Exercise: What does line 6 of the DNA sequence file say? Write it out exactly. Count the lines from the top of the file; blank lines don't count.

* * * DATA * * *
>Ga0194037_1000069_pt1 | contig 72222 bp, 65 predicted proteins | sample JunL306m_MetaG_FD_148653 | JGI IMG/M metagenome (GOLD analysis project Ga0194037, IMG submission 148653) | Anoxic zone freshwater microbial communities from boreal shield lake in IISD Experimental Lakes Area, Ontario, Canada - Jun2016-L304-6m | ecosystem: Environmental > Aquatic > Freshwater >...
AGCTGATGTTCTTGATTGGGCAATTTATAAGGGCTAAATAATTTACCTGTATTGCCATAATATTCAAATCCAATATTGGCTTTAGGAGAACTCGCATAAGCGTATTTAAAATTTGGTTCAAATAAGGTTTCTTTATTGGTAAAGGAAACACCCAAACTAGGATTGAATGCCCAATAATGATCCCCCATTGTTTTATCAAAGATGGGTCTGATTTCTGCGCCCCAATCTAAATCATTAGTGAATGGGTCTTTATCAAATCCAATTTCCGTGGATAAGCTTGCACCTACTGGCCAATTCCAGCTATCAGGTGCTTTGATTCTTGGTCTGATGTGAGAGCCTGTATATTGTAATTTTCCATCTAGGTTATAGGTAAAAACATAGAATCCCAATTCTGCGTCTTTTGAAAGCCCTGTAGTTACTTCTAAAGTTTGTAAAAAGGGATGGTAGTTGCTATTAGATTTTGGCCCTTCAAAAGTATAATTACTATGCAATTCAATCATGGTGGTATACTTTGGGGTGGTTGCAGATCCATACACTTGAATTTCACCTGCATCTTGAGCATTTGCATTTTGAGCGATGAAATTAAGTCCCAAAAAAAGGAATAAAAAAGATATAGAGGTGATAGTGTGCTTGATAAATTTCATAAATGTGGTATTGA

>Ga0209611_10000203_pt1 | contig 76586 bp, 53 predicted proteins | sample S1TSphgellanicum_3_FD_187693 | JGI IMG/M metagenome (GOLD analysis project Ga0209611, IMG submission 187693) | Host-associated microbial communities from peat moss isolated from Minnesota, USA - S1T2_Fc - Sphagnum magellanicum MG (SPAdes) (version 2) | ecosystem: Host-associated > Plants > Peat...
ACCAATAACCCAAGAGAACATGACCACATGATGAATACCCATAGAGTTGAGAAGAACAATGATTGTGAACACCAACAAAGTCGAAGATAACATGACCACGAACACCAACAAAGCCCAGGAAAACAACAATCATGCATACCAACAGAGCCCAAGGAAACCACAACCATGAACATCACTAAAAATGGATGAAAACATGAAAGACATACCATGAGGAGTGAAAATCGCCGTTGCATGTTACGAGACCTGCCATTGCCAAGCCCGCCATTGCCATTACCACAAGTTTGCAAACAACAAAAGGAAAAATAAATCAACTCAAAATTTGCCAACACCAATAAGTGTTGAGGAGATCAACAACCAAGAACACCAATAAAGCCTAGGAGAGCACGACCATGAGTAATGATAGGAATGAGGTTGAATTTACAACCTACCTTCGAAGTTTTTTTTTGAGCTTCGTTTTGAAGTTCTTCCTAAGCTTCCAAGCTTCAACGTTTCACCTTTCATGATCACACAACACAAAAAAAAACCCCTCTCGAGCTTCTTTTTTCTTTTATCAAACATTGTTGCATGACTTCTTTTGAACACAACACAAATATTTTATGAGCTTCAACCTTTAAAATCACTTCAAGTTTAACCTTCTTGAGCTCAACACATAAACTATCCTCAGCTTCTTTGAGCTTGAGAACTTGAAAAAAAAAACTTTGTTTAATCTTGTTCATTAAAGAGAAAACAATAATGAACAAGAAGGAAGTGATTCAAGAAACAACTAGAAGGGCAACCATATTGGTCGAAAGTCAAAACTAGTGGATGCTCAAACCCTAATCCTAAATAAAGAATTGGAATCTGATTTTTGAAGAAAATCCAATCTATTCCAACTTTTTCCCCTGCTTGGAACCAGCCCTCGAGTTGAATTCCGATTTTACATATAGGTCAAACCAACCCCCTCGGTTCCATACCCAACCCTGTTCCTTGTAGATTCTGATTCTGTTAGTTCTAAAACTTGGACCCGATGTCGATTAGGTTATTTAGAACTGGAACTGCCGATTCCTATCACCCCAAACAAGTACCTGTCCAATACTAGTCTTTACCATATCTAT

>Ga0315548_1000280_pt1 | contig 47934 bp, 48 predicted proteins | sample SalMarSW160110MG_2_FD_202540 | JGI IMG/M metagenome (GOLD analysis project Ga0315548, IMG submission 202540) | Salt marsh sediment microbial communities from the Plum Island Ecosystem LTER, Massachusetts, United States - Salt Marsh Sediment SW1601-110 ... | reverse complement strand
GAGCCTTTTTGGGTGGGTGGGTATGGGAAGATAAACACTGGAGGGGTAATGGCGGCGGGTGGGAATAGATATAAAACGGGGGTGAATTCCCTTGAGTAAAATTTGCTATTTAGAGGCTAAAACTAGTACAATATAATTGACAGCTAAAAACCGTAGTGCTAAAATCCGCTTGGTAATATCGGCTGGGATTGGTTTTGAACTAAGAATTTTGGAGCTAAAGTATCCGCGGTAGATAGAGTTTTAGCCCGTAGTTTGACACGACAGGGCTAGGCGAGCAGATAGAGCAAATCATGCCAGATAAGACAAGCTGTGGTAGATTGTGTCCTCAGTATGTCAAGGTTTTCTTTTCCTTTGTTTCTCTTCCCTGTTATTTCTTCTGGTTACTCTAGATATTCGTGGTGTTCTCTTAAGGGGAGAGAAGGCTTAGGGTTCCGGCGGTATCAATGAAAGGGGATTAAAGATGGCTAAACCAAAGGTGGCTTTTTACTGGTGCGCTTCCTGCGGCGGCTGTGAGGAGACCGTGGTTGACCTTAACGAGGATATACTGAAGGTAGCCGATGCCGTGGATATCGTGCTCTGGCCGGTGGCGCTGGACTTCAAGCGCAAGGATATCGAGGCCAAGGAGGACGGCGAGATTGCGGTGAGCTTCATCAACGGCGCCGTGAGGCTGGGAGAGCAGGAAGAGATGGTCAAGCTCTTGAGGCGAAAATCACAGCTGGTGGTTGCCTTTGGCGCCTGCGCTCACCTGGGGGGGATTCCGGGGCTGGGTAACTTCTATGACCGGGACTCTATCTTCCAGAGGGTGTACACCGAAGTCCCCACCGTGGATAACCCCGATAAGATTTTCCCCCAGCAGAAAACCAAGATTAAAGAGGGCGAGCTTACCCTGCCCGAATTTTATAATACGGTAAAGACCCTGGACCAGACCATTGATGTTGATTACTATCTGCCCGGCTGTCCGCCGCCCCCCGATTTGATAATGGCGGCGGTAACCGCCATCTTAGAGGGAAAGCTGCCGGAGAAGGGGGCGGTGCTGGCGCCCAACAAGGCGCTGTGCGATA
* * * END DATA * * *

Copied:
GAGCCTTTTTGGGTGGGTGGGTATGGGAAGATAAACACTGGAGGGGTAATGGCGGCGGGTGGGAATAGATATAAAACGGGGGTGAATTCCCTTGAGTAAAATTTGCTATTTAGAGGCTAAAACTAGTACAATATAATTGACAGCTAAAAACCGTAGTGCTAAAATCCGCTTGGTAATATCGGCTGGGATTGGTTTTGAACTAAGAATTTTGGAGCTAAAGTATCCGCGGTAGATAGAGTTTTAGCCCGTAGTTTGACACGACAGGGCTAGGCGAGCAGATAGAGCAAATCATGCCAGATAAGACAAGCTGTGGTAGATTGTGTCCTCAGTATGTCAAGGTTTTCTTTTCCTTTGTTTCTCTTCCCTGTTATTTCTTCTGGTTACTCTAGATATTCGTGGTGTTCTCTTAAGGGGAGAGAAGGCTTAGGGTTCCGGCGGTATCAATGAAAGGGGATTAAAGATGGCTAAACCAAAGGTGGCTTTTTACTGGTGCGCTTCCTGCGGCGGCTGTGAGGAGACCGTGGTTGACCTTAACGAGGATATACTGAAGGTAGCCGATGCCGTGGATATCGTGCTCTGGCCGGTGGCGCTGGACTTCAAGCGCAAGGATATCGAGGCCAAGGAGGACGGCGAGATTGCGGTGAGCTTCATCAACGGCGCCGTGAGGCTGGGAGAGCAGGAAGAGATGGTCAAGCTCTTGAGGCGAAAATCACAGCTGGTGGTTGCCTTTGGCGCCTGCGCTCACCTGGGGGGGATTCCGGGGCTGGGTAACTTCTATGACCGGGACTCTATCTTCCAGAGGGTGTACACCGAAGTCCCCACCGTGGATAACCCCGATAAGATTTTCCCCCAGCAGAAAACCAAGATTAAAGAGGGCGAGCTTACCCTGCCCGAATTTTATAATACGGTAAAGACCCTGGACCAGACCATTGATGTTGATTACTATCTGCCCGGCTGTCCGCCGCCCCCCGATTTGATAATGGCGGCGGTAACCGCCATCTTAGAGGGAAAGCTGCCGGAGAAGGGGGCGGTGCTGGCGCCCAACAAGGCGCTGTGCGATA